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WCE Hosts Conference on Needs of AIG Students

Sunday, May 04, 2014

The sixth annual conference for AIG coordinators

On May 8, Watson College of Education was host to the sixth annual conference for AIG coordinators, teachers and counselors from the N.C. Department of Public Instruction  AIG Region 2 local educational agencies in southeastern North Carolina. The event was coordinated by Eddie Caropreso, associate professor and AIG program coordinator.

The conference focused on the social and emotional needs of academically or intellectually gifted students.

Rick Courtright, the gifted education research specialist at the Duke University Talent Identification Program (Duke TIP), was the keynote speaker. Duke TIP offers a variety of programs and resources for gifted students in grades 3 through 8.

During his remarks, Courtright addressed myths about gifted students and insufficient resources devoted to nurturing their many talents. One common misconception, he said, is that resources can be placed elsewhere since AIG students can easily comprehend information. Also, that gifted students are all alike and excel at everything. To support his point, Courtright cited research conducted by Tracy Cross of The College of William & Mary who found, “The gifted are the most heterogeneous group to study because they can vary the most on the most variables.”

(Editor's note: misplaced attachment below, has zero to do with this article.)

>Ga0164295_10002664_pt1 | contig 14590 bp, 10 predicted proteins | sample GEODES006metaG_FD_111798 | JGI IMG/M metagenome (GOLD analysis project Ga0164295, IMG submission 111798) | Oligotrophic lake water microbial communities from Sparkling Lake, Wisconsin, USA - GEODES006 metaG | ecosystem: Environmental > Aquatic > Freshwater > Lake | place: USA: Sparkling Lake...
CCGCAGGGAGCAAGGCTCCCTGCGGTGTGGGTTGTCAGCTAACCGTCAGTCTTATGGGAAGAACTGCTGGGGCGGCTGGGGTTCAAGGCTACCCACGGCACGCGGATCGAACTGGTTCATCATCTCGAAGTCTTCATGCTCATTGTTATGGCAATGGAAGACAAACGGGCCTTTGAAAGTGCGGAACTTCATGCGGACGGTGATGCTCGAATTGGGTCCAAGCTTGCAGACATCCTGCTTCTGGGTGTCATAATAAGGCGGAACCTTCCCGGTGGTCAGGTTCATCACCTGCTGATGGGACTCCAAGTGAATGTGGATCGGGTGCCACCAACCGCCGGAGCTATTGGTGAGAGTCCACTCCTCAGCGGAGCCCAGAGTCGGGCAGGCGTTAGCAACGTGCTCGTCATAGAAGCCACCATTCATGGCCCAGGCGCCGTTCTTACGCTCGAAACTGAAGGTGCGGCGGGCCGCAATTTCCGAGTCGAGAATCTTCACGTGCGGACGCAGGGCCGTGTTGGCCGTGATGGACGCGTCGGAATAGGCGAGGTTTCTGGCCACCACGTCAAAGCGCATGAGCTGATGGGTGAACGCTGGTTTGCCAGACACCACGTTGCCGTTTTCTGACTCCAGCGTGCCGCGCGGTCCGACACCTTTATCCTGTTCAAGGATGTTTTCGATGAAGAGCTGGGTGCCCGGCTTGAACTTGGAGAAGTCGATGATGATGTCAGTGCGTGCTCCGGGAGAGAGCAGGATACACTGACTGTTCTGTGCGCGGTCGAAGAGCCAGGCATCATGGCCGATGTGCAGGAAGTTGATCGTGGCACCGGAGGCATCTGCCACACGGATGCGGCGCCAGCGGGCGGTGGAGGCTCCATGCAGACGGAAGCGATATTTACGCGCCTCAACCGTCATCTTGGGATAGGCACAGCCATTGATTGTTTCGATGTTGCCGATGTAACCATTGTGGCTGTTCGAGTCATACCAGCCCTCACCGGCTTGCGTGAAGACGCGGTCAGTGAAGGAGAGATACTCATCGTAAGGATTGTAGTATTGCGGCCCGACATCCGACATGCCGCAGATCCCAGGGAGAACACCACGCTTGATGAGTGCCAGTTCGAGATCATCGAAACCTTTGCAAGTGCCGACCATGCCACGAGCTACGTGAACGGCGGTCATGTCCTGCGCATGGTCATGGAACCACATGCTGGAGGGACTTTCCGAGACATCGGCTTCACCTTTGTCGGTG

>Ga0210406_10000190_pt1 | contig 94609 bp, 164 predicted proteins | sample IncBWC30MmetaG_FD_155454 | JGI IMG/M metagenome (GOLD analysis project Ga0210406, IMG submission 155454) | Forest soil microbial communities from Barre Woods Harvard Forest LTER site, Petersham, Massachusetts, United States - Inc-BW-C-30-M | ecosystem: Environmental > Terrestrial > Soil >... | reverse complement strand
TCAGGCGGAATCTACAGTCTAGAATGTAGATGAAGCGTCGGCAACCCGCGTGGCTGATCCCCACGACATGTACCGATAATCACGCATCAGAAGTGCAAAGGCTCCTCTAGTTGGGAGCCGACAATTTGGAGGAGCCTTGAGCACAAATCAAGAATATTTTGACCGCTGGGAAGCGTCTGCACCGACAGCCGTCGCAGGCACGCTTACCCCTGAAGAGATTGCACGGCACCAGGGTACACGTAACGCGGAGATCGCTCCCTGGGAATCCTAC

Gifted children see the world differently because of the complexity of their thinking, often feel like misfits and sometimes feel pressure to sacrifice talent to achieve social acceptance, Courtright said.

Research by The Columbus Group has characterized giftedness as “asynchronous development.”

Students often manifest high achievement in one domain, but not another, said Courtright.  For example, a young student might be able to do pre-algebra yet still lack the fine motor skills needed to tie shoes. Our society has an insufficient understanding of gifted students and these children often experience someone saying, “You can’t do that? I thought you were gifted,” he said.